How Did Syrian Bitumen End Up in Anglo Saxon Graves? — Chromatography Investigates
Dec 16 2016 Comments 0
One of the most famous and important archaeological sites in the UK is Sutton Hoo in East Anglia. Sutton Hoo is the site of two cemeteries dating from the sixth and seventh centuries and has delivered a wealth of artefacts to archaeologists since major excavations took place in 1939.
One of the main finds was a complete ship burial — but as a recent paper in PLOS One shows — Identification, Geochemical Characterisation and Significance of Bitumen among the Grave Goods of the 7th Century Mound 1 Ship-Burial at Sutton Hoo (Suffolk, UK) — the site is still delivering exciting finds today.
Anglo Saxon graves
Sites like Sutton Hoo give archaeologists and historians an insight into how settlers in the UK lived almost 1,500 years ago. Very few written records exist from the period — artefacts, family dwellings and funeral sites offer researchers a window into their world.
The first major examination of the Sutton Hoo site was in 1939 — although previous excavation in medieval times and in the sixteenth century took place — and it was during these excavations that the main finds which made Sutton Hoo famous were found. Ship’s rivets still in place after fifteen hundred years revealed a major find — a complete ship’s hull with a burial chamber.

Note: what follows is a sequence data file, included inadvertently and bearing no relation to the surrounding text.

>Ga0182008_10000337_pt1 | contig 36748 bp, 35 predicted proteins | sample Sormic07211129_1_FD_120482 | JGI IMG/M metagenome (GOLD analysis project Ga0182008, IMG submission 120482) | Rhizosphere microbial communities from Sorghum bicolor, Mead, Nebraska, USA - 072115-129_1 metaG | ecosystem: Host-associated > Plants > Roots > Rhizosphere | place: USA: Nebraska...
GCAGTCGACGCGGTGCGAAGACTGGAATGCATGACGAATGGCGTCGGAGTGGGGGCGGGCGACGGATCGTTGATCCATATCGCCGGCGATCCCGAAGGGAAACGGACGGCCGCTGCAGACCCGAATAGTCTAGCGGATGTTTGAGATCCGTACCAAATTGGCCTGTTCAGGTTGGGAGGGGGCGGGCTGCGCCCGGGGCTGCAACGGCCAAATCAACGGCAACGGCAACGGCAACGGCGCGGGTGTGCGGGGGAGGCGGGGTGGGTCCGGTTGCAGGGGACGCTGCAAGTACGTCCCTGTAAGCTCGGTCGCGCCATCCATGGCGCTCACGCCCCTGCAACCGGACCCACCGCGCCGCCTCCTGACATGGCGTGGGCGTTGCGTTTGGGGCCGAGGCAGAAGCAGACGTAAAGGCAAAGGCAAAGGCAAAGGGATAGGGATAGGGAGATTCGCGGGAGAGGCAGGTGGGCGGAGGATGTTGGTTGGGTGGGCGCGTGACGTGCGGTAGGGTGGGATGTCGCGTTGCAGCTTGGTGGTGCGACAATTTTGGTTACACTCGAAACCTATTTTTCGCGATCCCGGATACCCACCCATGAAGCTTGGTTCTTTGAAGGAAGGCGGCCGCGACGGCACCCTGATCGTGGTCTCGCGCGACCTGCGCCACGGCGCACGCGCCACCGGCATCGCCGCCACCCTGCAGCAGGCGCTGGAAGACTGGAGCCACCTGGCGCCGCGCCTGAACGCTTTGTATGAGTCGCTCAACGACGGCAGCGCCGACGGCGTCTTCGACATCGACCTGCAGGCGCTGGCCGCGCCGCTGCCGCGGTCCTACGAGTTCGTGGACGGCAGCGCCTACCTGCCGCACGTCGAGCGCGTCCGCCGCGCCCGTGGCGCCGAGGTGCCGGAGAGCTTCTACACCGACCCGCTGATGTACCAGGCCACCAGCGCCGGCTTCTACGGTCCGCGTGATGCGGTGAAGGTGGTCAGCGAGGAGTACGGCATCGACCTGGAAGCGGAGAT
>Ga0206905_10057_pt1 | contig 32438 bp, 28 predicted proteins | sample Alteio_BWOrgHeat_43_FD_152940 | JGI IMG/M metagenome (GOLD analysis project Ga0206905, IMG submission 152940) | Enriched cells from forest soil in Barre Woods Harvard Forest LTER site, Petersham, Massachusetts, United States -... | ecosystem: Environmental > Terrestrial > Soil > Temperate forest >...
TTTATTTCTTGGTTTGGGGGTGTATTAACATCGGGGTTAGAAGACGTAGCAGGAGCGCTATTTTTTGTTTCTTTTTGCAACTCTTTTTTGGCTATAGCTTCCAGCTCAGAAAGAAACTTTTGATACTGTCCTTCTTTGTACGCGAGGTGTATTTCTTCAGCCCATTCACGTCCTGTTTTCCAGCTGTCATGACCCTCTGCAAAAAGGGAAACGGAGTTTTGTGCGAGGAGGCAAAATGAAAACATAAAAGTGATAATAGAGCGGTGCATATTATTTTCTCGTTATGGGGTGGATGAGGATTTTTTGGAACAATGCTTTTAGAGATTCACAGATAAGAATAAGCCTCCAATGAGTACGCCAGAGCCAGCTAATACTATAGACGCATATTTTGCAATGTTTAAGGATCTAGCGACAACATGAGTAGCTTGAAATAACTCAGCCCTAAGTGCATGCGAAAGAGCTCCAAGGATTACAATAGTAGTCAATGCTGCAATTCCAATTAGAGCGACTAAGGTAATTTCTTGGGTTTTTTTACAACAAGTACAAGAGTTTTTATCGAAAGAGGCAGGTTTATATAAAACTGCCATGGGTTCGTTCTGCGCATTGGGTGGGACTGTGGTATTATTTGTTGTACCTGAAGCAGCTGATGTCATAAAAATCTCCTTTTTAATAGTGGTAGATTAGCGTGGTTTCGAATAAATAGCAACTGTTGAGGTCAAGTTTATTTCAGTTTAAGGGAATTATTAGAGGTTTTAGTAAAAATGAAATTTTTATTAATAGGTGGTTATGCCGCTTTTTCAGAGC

It is thought that the ship and burial chamber belong to Rædwald who was a 7th-century king of East Anglia. One of the most magnificent finds was an Anglo-Saxon helmet thought to belong to the king. Not too much is known about the king due to the lack of records — they were destroyed when the Vikings invaded in the ninth century and destroyed the local monasteries.
Treasure comes in all colours — including black
But amongst the helmets, shields, gold and jewels were modest finds that were catalogued and stored in the British Museum. One of the modest finds were lumps of black ‘rocks’ — which no one could identify until chromatography looked deep into the past.
A team of researchers from the British Museum and the University of Aberdeen have used modern analytical techniques in re-examining the black lumps. Alongside reflectance transformation imaging and infra-red spectroscopy — the team used gas chromatography in tandem with mass spectrometry. The use of GC-MS is discussed in the article, Adding more Power to your GC-MS Analysis through Deconvolution.
Syrian tar in East Anglia?
The researchers found that the lumps were bitumen. One use of bitumen was in waterproofing boats — but it had many other uses in the ancient world including embalming and medicine. But the team knew that the people of East Anglia did not trade with the rest of England at the time. So where did the bitumen come from.?
Comparing the samples with reference samples revealed to the team that the most likely origin of the bitumen was from Syria. As to what the Anglo-Saxons were using the bitumen for — well, the researchers don’t know. Another question for another day.
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